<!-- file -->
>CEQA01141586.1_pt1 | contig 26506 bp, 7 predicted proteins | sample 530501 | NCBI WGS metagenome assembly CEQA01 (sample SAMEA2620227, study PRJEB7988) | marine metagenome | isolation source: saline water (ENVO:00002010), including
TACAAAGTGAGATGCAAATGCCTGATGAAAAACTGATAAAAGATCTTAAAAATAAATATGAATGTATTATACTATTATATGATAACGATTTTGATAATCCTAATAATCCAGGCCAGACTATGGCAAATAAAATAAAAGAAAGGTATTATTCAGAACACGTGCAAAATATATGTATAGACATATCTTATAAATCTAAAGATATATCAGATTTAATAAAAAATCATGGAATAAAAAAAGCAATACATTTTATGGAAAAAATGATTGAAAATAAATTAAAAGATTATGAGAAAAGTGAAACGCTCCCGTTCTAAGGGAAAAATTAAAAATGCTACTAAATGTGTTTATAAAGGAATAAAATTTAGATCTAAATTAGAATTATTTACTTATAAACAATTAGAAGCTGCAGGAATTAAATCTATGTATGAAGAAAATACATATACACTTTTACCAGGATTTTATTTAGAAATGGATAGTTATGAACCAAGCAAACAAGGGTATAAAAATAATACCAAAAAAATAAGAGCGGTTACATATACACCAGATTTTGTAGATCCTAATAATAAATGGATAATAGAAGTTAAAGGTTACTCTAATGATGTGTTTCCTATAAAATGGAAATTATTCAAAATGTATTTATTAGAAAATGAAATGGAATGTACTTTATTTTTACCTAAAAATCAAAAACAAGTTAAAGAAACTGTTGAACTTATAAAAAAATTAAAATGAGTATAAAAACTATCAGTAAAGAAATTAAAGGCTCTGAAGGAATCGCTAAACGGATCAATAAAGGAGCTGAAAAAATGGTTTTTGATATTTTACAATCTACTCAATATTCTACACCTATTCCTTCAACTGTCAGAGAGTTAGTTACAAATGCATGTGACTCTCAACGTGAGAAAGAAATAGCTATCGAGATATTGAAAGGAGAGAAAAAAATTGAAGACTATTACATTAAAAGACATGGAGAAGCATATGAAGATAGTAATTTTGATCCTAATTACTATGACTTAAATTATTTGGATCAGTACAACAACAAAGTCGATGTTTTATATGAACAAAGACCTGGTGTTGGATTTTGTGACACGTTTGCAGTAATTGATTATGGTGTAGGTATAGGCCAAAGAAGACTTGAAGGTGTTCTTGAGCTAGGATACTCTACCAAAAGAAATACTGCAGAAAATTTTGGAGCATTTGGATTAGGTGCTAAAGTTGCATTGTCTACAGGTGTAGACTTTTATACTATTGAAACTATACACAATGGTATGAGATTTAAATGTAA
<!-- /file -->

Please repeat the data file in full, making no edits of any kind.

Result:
>CEQA01141586.1_pt1 | contig 26506 bp, 7 predicted proteins | sample 530501 | NCBI WGS metagenome assembly CEQA01 (sample SAMEA2620227, study PRJEB7988) | marine metagenome | isolation source: saline water (ENVO:00002010), including
TACAAAGTGAGATGCAAATGCCTGATGAAAAACTGATAAAAGATCTTAAAAATAAATATGAATGTATTATACTATTATATGATAACGATTTTGATAATCCTAATAATCCAGGCCAGACTATGGCAAATAAAATAAAAGAAAGGTATTATTCAGAACACGTGCAAAATATATGTATAGACATATCTTATAAATCTAAAGATATATCAGATTTAATAAAAAATCATGGAATAAAAAAAGCAATACATTTTATGGAAAAAATGATTGAAAATAAATTAAAAGATTATGAGAAAAGTGAAACGCTCCCGTTCTAAGGGAAAAATTAAAAATGCTACTAAATGTGTTTATAAAGGAATAAAATTTAGATCTAAATTAGAATTATTTACTTATAAACAATTAGAAGCTGCAGGAATTAAATCTATGTATGAAGAAAATACATATACACTTTTACCAGGATTTTATTTAGAAATGGATAGTTATGAACCAAGCAAACAAGGGTATAAAAATAATACCAAAAAAATAAGAGCGGTTACATATACACCAGATTTTGTAGATCCTAATAATAAATGGATAATAGAAGTTAAAGGTTACTCTAATGATGTGTTTCCTATAAAATGGAAATTATTCAAAATGTATTTATTAGAAAATGAAATGGAATGTACTTTATTTTTACCTAAAAATCAAAAACAAGTTAAAGAAACTGTTGAACTTATAAAAAAATTAAAATGAGTATAAAAACTATCAGTAAAGAAATTAAAGGCTCTGAAGGAATCGCTAAACGGATCAATAAAGGAGCTGAAAAAATGGTTTTTGATATTTTACAATCTACTCAATATTCTACACCTATTCCTTCAACTGTCAGAGAGTTAGTTACAAATGCATGTGACTCTCAACGTGAGAAAGAAATAGCTATCGAGATATTGAAAGGAGAGAAAAAAATTGAAGACTATTACATTAAAAGACATGGAGAAGCATATGAAGATAGTAATTTTGATCCTAATTACTATGACTTAAATTATTTGGATCAGTACAACAACAAAGTCGATGTTTTATATGAACAAAGACCTGGTGTTGGATTTTGTGACACGTTTGCAGTAATTGATTATGGTGTAGGTATAGGCCAAAGAAGACTTGAAGGTGTTCTTGAGCTAGGATACTCTACCAAAAGAAATACTGCAGAAAATTTTGGAGCATTTGGATTAGGTGCTAAAGTTGCATTGTCTACAGGTGTAGACTTTTATACTATTGAAACTATACACAATGGTATGAGATTTAAATGTAA